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A revealing and surprising look at the ways that aggressive consumer advertising and tracking, already pervasive online, are coming to a retail store near you By one expert’s prediction, within twenty years half of Americans will have body implants that tell retailers how they feel about specific products as they browse their local stores. The notion may be outlandish, but it reflects executives’ drive to understand shoppers in the aisles with the same obsessive detail that they track us online. In fact, a hidden surveillance revolution is already taking place inside brick-and-mortar stores, where Americans still do most of their buying. Drawing on his interviews with retail executives, analysis of trade publications, and experiences at insider industry meetings, advertising and digital studies expert Joseph Turow pulls back the curtain on these trends, showing how a new hyper-competitive generation of merchants—including Macy’s, Target, and Walmart—is already using data mining, in-store tracking, and predictive analytics to change the way we buy, undermine our privacy, and define our reputations. Eye-opening and timely, Turow’s book is essential reading to understand the future of shopping.
|Publisher:||Yale University Press|
|Product dimensions:||6.10(w) x 9.30(h) x 1.20(d)|
About the Author
Joseph Turow is Robert Lewis Shayon Professor of Communication and associate dean for graduate studies at the Annenberg School for Communication at the University of Pennsylvania and the author of several books.
Table of Contents
1 A Frog Slowly Boiled 1
2 The Discriminating Merchant 24
3 Toward the Data-Powered Aisle 66
4 Hunting the Mobile Shopper 107
5 Loyalty as Bait 144
6 Personalizing the Aisles 179
7 What Now? 221
Most Helpful Customer Reviews
The Aisles Have Eyes: How Retailers Track Your Shopping, Strip Your Privacy, and Define Your Power based on 0 ratings. 2 reviews.
One of the best books I have read in a long time. It opens your eyes how merchants track you by Internet and other wireless comm6nications. I would highly recommend.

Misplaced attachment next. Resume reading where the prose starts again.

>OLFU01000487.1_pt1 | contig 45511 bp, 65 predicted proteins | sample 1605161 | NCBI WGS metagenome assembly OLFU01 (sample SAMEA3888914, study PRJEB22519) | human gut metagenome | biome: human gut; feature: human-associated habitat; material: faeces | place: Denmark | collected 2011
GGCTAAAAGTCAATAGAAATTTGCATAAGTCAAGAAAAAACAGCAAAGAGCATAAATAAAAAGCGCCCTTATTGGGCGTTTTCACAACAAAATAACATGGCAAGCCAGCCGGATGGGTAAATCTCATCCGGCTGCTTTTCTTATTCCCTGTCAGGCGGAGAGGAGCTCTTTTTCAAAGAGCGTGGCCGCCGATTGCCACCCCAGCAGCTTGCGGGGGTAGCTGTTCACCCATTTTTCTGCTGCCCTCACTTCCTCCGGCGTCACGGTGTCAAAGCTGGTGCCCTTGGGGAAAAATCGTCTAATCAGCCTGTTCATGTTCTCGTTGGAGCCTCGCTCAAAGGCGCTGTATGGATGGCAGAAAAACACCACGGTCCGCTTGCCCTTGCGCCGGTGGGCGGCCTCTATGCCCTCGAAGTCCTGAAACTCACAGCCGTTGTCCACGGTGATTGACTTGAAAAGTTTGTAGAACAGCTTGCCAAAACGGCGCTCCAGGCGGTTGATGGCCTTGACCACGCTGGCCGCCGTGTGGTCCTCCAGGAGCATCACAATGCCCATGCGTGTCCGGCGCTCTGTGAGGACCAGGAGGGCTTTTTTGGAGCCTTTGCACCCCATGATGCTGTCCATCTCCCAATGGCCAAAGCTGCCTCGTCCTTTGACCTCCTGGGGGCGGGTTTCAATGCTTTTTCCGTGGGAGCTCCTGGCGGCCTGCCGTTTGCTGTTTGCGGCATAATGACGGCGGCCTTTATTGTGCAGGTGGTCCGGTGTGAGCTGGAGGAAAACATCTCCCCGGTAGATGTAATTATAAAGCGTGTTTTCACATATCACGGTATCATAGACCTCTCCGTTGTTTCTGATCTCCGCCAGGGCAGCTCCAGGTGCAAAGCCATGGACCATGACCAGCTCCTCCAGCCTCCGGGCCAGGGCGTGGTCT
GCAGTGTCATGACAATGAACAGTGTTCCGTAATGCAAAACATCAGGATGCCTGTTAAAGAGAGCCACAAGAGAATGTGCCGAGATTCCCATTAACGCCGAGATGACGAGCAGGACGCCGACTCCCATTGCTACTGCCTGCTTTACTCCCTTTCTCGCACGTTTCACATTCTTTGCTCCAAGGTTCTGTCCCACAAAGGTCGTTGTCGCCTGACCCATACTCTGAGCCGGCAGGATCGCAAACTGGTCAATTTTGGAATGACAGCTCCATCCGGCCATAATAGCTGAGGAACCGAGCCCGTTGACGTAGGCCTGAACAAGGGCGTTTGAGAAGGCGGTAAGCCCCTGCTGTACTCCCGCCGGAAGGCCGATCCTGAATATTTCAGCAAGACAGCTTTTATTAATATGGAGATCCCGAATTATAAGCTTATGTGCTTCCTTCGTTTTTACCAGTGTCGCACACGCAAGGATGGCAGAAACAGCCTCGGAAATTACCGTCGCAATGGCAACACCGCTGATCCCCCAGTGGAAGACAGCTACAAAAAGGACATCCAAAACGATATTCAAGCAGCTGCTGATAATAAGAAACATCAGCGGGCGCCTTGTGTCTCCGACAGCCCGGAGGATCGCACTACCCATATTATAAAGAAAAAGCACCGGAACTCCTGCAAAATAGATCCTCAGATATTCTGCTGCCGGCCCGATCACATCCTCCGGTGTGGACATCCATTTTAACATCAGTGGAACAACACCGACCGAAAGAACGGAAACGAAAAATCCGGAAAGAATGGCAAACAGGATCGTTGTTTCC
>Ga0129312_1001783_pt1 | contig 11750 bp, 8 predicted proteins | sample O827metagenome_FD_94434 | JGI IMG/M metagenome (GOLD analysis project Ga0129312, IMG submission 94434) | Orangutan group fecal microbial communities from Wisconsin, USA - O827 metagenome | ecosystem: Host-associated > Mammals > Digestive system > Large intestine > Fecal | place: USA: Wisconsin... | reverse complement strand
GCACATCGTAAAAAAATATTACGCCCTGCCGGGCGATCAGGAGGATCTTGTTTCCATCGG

The Aisles Have Eyes: How Retailers Track Your Shopping, Strip Your Privacy, and Define Your Power by Joseph Turow is very highly recommended. It should be no surprise to consumers today how our purchases and interests are being tracked. What may surprise you is the extent of that tracking and the potential information the retail stores can and are gathering. Turow explains how retail stores are entering a new, hypercompetitive era with internet sellers. The brick-and-mortar stores will succeed only if they figure out how to trace, quantify, profile, and discriminate among shoppers. Stores now have the ability to track our movements and capture data about us through what we carry - our smart phones, bluetooth devices, fitbits, tablets, etc. If you have the GPS on your smart phone turned on, chances are you are also being tracked. The goal is to track our movements and what we buy, and then score our attractiveness as consumers based on that information. I would imagine almost all of us have noticed the personalized discounts often linked to our store rewards cards. After providing background information on the history of retail stores, Turow moves into the advances in recent years, such as online stores like Amazon, and the emergence of Wal-Mart, a store with a super-efficient ability to send merchandise to stores for the continuous ability to restock items quickly. Even though these two retail giants can be much abased by some camps, they are the future of retail stores where the goal is now to find your niche or a way to stay competitive, thus profiling customers, collecting data, tracking their movements, and maybe even using facial recognition software to collect information about each individual who shops at your store. Think about this bit of information: "Acxiom executive Phil Mui claimed that 'for every consumer we have more than 5,000 attributes of customer data.'" The ultimate question is how much of this will consumers put up with this invasion of privacy and profiling of each customer before they decide enough is enough. As Turow provides the background information and the extent that the retail community is using current technology to track us and get us to buy products by personalizing coupons or discounts. This is a well-written, thoroughly researched, accessible account of the future of shopping and provides startling insights about the prevalence of data collecting on individual consumers. The text includes extensive notes and an index. Disclosure: My advanced reading copy was courtesy of the publisher/author.